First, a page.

The polymers are preferably terminated by hydroxyl, carboxylic or C1-3 alkyl groups, for instance as a result of having been polymerised in the presence of isopropanol or thioglycolic acid as chain terminators. The presence of long chain alkyl groups, for instance containing 6 carbon atoms or more, in a terminal position is generally undesirable because they contribute hydrophobic properties, cause association between molecules (and therefore an effect similar to increasing the molecular weight) and make the polymers less suitable for use as, for instance, dispersants.
Within the broad inventive concept defined above there are certain areas of particular value.
As mentioned above certain low molecular weight vinyl acetate copolymers are mentioned in British Specification No. 1414964 for dispersing pigments and as grinding dispersants for pigments. In practice however these have not made any significant commercial impact and the dispersants normally used are the low molecular weight polyacrylic acids having PD generally above 1.8.
According to one aspect of the invention a dispersion in water of a pigment includes, as dispersing agent, a polyacrylic acid having PD below 1.5 and Mw in the range about 1,000 to about 3,300, preferably 1,000 to 3,000 and most preferably in the range about 1,800 to about 2,200, with best results generally being achieved at values of around 2,000. PD preferably is in the range 1.05 to 1.4, most preferably 1.1 to 1.3 or 1.35.
These dispersions can conveniently be made simply by blending particulate pigment with water in the presence of the dispersing agent, the amounts of pigment and dispersing agent being conventional. For instance the amount of dispersing agent is often from 0.05 to 0.3% by weight dry polymer based on dry pigment. The amount of pigment is often from 10 to 90% by weight of the dispersion, most preferably 50 or 60 up to 80% by weight. The pigment will be chosen having regard to the intended use of the dispersion. Often the dispersion is used in the paper industry, for instance for paper coating, and suitable pigments include china clay, talc, titanium dioxide and precipitated calcium carbonate. The particle size is generally in the range 0.5 to 100 microns, preferably 1 to 50 microns.
It is well recognised that there is a particular problem in making concentrated pigment dispersions by grinding calcium carbonate in water, particularly if very fine particle sizes are required. This is discussed in our European Patent Specification No. 108842 and in the literature to which that refers. We describe in that how sodium polyacrylate Mw 2,800 is conventionally used but that improved results can be obtained using acrylic acid-AMPS copolymers, the best result (lowest viscosity) being shown at Mw around 5,700.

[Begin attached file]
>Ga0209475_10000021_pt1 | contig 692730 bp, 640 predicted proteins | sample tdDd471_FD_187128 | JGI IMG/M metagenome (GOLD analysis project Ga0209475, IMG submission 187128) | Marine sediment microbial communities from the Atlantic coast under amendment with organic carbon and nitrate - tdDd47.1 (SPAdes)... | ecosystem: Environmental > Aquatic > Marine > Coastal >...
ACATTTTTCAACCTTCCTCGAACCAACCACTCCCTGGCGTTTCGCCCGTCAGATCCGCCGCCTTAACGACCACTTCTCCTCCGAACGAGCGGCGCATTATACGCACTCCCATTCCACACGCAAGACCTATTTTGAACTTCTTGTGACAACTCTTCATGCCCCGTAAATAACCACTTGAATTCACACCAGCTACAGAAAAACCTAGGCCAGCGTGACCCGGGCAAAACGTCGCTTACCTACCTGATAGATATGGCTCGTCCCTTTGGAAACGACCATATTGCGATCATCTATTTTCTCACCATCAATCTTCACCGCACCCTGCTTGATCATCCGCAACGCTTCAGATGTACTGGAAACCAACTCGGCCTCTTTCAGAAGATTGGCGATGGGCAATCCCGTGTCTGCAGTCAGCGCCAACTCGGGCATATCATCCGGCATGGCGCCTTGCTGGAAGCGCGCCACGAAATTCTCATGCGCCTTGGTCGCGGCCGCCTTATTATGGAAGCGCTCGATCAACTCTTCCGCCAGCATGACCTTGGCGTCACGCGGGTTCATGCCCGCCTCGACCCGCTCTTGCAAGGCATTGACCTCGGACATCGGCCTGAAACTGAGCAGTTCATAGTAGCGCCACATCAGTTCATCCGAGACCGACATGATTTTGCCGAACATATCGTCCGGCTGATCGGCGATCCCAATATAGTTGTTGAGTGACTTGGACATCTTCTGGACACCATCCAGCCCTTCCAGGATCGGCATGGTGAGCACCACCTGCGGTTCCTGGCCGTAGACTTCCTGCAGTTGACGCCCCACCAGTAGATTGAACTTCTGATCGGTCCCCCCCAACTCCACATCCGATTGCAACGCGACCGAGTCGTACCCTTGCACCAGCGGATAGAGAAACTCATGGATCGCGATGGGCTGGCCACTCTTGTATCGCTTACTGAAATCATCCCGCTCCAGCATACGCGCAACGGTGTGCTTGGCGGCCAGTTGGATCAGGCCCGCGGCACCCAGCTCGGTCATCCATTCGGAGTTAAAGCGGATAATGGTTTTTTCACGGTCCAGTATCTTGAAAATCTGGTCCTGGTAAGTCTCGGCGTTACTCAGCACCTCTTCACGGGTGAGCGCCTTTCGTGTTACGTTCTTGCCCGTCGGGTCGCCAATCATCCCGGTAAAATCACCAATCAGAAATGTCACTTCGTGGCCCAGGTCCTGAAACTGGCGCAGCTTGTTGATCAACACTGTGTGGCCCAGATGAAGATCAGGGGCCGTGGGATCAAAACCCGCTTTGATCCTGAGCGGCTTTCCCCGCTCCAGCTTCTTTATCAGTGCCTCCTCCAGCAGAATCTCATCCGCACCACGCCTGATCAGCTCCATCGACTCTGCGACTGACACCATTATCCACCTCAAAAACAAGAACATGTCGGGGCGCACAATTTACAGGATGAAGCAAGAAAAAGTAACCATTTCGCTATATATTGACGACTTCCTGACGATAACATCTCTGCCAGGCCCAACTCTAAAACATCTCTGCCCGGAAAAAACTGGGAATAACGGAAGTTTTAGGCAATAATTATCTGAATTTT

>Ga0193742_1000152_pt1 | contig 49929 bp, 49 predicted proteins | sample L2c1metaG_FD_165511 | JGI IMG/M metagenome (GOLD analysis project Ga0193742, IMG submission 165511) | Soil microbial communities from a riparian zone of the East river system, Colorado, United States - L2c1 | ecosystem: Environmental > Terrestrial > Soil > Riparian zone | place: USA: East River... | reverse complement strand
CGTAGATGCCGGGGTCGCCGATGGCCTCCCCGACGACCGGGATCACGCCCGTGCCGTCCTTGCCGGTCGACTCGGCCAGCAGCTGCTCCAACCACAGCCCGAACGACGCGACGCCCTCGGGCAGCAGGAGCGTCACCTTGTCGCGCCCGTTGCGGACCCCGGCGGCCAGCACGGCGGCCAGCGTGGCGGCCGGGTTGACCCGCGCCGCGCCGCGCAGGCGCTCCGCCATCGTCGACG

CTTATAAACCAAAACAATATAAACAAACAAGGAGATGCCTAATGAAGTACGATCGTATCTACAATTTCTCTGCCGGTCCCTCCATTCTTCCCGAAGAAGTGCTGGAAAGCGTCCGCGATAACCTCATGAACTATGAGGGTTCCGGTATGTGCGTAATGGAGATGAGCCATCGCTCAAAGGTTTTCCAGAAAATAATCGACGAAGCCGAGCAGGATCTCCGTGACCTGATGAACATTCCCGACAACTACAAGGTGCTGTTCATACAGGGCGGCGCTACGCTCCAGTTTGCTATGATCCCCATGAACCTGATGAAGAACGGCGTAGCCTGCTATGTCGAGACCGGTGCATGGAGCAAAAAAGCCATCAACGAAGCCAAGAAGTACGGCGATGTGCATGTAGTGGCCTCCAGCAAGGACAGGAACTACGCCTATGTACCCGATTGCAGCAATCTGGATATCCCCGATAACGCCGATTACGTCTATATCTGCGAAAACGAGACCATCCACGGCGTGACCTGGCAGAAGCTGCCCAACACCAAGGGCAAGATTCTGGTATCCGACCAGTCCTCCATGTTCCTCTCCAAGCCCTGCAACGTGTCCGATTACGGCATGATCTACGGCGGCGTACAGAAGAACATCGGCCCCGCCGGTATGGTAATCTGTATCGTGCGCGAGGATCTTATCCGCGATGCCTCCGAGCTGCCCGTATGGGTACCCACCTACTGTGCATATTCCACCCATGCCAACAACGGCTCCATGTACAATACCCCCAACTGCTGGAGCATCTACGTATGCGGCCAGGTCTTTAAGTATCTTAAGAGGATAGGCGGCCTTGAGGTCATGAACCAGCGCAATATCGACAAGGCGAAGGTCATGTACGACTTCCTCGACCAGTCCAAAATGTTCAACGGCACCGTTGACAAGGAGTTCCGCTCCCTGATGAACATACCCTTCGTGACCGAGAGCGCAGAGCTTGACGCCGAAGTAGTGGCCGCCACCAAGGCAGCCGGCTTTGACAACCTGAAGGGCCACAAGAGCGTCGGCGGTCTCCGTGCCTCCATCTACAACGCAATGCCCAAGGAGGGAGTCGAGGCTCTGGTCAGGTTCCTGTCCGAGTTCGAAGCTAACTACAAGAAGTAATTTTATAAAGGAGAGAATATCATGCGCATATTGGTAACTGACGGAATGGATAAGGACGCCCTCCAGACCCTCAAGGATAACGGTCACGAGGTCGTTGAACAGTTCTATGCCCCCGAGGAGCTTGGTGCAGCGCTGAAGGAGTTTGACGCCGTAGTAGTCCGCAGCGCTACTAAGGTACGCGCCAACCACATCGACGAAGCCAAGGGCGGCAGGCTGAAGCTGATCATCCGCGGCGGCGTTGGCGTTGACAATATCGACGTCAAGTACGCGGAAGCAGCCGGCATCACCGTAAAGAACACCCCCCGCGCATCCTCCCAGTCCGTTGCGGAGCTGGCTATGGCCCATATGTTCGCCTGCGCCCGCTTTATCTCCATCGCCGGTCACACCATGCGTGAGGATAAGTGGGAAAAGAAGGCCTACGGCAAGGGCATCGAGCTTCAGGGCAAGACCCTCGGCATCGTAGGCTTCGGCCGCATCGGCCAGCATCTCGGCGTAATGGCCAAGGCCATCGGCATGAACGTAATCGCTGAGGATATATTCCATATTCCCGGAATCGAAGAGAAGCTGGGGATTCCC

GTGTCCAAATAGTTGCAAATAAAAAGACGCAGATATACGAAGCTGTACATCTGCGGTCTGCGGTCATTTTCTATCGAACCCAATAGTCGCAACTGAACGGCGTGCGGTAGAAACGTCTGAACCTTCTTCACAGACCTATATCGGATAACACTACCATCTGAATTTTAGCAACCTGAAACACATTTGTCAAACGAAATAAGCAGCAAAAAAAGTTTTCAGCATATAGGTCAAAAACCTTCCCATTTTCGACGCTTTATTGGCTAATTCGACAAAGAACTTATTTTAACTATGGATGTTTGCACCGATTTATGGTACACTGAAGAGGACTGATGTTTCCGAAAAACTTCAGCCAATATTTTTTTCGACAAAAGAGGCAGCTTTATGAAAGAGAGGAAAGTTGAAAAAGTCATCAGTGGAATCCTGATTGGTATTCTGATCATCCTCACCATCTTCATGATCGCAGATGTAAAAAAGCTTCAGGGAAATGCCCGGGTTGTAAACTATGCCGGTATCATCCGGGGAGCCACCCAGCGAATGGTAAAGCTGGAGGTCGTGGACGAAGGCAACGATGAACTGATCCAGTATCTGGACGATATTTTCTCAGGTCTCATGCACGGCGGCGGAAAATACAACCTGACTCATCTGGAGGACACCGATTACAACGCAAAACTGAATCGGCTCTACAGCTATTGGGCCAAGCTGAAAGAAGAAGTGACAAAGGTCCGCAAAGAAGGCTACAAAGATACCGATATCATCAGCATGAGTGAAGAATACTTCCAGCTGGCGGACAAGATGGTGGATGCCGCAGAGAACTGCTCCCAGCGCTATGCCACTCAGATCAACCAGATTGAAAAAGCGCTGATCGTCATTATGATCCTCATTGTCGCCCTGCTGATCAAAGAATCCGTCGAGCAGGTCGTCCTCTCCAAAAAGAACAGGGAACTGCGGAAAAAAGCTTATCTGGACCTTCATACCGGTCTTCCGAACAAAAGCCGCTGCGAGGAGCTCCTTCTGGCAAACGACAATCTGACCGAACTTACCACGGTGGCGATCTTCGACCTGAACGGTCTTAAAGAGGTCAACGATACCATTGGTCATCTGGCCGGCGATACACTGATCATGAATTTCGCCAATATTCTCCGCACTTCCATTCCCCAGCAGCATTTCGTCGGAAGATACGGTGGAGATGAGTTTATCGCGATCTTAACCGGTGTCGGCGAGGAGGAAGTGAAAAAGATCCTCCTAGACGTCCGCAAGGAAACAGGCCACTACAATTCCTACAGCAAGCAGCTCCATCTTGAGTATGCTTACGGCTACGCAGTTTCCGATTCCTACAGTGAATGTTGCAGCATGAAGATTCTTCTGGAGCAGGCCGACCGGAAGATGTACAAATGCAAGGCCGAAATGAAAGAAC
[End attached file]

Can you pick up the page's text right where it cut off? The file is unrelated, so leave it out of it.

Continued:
According to a second aspect of the invention a dispersion of calcium carbonate in water is made by grinding calcium carbonate in water in the presence of a dispersing agent that is a polyacrylic acid having PD below 1.5 and Mw in the range about 2,500 to about 4,500, most preferably in the range 3,300 to 3,900.
According to a third aspect of the invention a dispersion of calcium carbonate in water is made by grinding calcium carbonate in water in the presence of a dispersing agent that is a copolymer of acrylic acid and AMPS having PD below 1.5 and Mw in the range about 1,500 to about 3,500, most preferably about 2,250 to about 2,750.
The preferred molecular weight for the homopolymer is about 3,600 and the preferred molecular weight for the copolymer is about 2,500. The proportions by weight of acrylic acid to AMPS are preferably 99:1 to 50:50.
When grinding calcium carbonate in accordance with either of these aspects of the invention PD is preferably from 1.05 to 1.4, most preferably 1.1 to 1.3.
The grinding is preferably by sand grinding and the resultant particle size of the calcium carbonate (marble) is preferably mainly below 2 microns. The amount of pigment in the resultant dispersion is preferably above 70% and most preferably is above 75%. For more description of suitable grinding techniques, particle sizes and concentrations reference should be made to European Patent Publication No. 108842 and to the literature referred to therein.
In U.S. Pat. No. 3840487 and in British Patent Specification No. 1505555 various aqueous dispersion paints comprising of pigment and a low molecular weight polymeric dispersing agent are described. For the purposes described in those specifications particular polyacrylic acid-ester copolymers are used but in many other instances polyacrylic acid homopolymer, and in particular Dispex N40 is generally regarded as entirely satisfactory. We now find better results are obtained using the novel polymer defined herein. In particular, according to a fourth aspect of the invention an aqueous dispersion paint comprises a pigment, a binder for the paint and a dispersing agent for the pigment, the dispersing agent being polyacrylic acid having PD below 1.5 and Mw in the range about 1,500 to about 6,000. PD is preferably from 1.05 to 1.4, most preferably 1.1 to 1.3 and the molecular weight is preferably in the range 1,500 to 4,500. The aqueous medium of the paint may be water or a mixture of water with a polar solvent, generally a glycol.
The pigment generally is titanium dioxide, china clay, or calcium carbonate and generally has a particle size of 0.1 to 50 microns, preferably 0.2 to 25 microns. The amount of pigment in the paint may be conventional, typically from 5 to 50% by weight of the paint. The binders and other components in the paint may be conventional, for instance as described in U.S. Pat. No. 3,840,487 and British Pat. No. 1505555.